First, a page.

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Here we say goodbye to Ray and thank him for rescuing us, who in turn thanks us for 'teaching him'(?) and getting him to Torksey. Next job is to check with the lockie, and make sure the time is right for tomorrow. He tells us it is correct, and that he is waiting for two boats that are stuck on the sand bar at Lollipop Corner, apparently grounded, with one going to help the one stuck but getting stuck too. Now they are both waiting for the tide to turn and get them off.
HE feels better, but HE is not off the hook. No. HE is not having the tiller!
As we set off just before six next morning it soon becomes obvious that the tide is going out, and has been for quite a while, but it is not flowing fast, and the whole river is quite serene. Past the moorings at Gainsborough which do not look inviting at all. Glad we didn't have to stay there.
We did not realise that when the lock keeper at Cromwell mentioned 10.30, it wasn't an estimated time, but the actual time to arrive to take advantage of the tide turning. Even though I kept the revs low we made good time, and it is 9.50 when I ring the lock keeper at Keadby from the M180 bridge. “Oh dear.” he says. “You are much to early, the tide isn't due to turn yet.” 'What!', thought I. 'Not again!' So there we were coasting down the river with the boat skewing 'cos we are going so slow trying to waste time. No matter how slow we went, we still get to the lock too early at 10.15.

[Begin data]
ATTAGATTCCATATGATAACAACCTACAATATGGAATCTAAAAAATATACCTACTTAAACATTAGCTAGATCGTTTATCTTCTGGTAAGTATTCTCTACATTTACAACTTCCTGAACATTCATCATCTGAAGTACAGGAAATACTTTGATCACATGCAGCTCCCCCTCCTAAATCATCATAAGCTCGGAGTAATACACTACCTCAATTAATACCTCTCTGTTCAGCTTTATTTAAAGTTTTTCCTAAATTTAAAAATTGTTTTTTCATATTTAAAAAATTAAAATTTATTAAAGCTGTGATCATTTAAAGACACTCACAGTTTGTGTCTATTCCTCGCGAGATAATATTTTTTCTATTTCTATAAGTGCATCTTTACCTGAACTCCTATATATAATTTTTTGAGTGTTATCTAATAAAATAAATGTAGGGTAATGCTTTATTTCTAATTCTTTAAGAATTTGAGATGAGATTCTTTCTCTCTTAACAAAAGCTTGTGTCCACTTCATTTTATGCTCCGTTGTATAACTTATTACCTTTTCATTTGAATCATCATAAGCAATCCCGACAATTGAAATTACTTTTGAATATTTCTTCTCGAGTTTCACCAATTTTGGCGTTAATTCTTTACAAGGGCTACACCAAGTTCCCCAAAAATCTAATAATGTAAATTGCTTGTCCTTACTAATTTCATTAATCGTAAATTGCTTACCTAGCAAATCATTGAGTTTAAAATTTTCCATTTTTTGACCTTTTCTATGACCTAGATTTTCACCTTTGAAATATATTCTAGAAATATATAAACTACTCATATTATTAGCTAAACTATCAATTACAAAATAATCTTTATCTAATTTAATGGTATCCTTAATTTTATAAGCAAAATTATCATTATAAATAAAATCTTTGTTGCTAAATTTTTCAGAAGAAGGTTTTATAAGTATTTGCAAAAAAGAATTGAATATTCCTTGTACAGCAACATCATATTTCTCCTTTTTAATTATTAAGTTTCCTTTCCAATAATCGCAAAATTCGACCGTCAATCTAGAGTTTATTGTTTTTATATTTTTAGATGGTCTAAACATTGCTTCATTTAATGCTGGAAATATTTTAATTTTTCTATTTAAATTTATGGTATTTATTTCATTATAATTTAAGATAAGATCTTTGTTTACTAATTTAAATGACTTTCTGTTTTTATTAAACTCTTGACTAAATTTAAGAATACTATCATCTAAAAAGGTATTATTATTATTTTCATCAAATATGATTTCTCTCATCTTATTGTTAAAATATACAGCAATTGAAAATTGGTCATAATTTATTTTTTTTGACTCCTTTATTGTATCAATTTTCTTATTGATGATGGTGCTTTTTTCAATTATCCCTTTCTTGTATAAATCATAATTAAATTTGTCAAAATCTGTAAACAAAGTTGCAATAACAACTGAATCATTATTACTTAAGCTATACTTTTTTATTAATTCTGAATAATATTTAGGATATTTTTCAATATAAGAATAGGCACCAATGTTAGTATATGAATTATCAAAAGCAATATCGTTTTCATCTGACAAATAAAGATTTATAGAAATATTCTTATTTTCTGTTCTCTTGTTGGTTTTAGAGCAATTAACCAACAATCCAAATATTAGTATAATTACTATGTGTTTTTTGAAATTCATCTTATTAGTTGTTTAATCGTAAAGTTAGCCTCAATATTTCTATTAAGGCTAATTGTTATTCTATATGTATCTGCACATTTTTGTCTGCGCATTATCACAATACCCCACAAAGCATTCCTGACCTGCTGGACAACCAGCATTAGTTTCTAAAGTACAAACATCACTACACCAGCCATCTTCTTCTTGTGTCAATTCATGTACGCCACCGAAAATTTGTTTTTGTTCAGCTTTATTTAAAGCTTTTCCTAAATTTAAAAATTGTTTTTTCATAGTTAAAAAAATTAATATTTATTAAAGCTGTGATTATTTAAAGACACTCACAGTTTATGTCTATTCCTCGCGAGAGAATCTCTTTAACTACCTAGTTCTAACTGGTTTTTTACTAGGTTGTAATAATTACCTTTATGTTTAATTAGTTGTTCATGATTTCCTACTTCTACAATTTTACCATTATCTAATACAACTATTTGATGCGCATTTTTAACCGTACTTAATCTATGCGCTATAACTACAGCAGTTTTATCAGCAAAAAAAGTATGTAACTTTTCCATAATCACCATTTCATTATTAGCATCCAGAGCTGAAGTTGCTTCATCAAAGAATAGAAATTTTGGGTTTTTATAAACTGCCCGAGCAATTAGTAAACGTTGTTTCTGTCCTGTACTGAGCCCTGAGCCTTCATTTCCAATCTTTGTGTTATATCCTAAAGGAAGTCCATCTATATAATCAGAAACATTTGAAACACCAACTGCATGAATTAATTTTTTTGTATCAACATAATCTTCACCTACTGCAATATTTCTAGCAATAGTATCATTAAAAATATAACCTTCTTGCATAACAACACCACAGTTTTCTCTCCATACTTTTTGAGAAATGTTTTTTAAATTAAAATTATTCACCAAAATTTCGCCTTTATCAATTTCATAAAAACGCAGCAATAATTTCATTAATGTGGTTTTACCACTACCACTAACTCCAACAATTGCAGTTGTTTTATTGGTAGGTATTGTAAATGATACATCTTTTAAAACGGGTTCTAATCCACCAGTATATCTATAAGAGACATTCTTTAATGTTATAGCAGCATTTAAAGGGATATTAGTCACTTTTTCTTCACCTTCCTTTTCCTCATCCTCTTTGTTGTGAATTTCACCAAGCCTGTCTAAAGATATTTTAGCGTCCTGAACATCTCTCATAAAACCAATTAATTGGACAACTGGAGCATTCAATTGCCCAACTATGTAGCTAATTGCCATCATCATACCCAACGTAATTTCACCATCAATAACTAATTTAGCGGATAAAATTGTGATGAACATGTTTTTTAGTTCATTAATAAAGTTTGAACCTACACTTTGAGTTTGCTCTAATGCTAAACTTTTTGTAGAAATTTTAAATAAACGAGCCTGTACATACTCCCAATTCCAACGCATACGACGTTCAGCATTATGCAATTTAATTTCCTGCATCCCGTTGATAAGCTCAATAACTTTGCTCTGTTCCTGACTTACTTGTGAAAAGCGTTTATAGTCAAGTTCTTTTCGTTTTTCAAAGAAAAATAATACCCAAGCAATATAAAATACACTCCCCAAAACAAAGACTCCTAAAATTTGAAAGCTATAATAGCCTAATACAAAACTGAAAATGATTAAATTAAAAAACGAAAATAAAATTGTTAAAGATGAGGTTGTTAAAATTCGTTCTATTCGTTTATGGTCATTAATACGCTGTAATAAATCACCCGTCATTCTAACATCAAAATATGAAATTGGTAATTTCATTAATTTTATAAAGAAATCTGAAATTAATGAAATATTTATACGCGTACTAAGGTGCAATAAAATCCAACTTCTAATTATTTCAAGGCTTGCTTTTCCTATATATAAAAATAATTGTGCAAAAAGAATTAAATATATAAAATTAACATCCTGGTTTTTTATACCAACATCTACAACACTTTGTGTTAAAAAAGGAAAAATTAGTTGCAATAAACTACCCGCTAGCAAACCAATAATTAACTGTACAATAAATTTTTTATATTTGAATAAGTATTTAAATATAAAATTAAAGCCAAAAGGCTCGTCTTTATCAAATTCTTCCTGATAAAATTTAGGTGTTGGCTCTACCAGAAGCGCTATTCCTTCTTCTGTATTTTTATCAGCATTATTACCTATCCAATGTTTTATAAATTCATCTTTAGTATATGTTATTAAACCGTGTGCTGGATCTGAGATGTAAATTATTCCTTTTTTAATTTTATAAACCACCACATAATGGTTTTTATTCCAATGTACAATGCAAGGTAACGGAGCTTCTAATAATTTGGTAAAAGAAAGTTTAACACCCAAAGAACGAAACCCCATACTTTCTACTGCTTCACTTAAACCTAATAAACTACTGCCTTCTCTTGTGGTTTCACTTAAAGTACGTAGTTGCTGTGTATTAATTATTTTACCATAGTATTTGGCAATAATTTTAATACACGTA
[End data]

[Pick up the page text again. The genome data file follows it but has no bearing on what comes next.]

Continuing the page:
HE is then allowed to take the tiller, as I am shaking like a jelly and we have to hover. Amazingly there is no tide, it's just still. The lock is letting water out, there's a gravel barge offering sanctuary, but no need, HE is holding the boat perfectly still outside the lock entrance! Can't believe it after the traumatic times we have had before. Wow! A boat comes out of the lock, and it is agony waiting for the light to change. Finally it goes green, and we are able to seek the haven of the lock. (Keadby photographs by Simon Patton.)
Just as we go in I see the next boat coming down the river in the distance. Roped-up and with a smile on my face we wait for it to make its entrance. I see its nose flash past the gates and then it comes for a second go, only to see the whole boat flash past sideways. There's a big bang as the boat hits the gravel barge. Finally it comes nosing into the lock and moors alongside with a sigh of relief from the crew. I just cannot believe the river changes from still to flowing so quick―we only just made it. Then the third boat comes nosing into the lock, and a lot of happy boaters see the lock gates close on the tidal Trent.
So I know the answer to Keadby now! Only go on a tide where it changes at Keadby. (I think it is called a neap tide.) Find out what time that is from the lockie and try to be there on the change. That's the only way I will do it from now on, to save the butterflies and sleepless night before―fingers crossed!
Jan Green. (She Who Must Be Obeyed)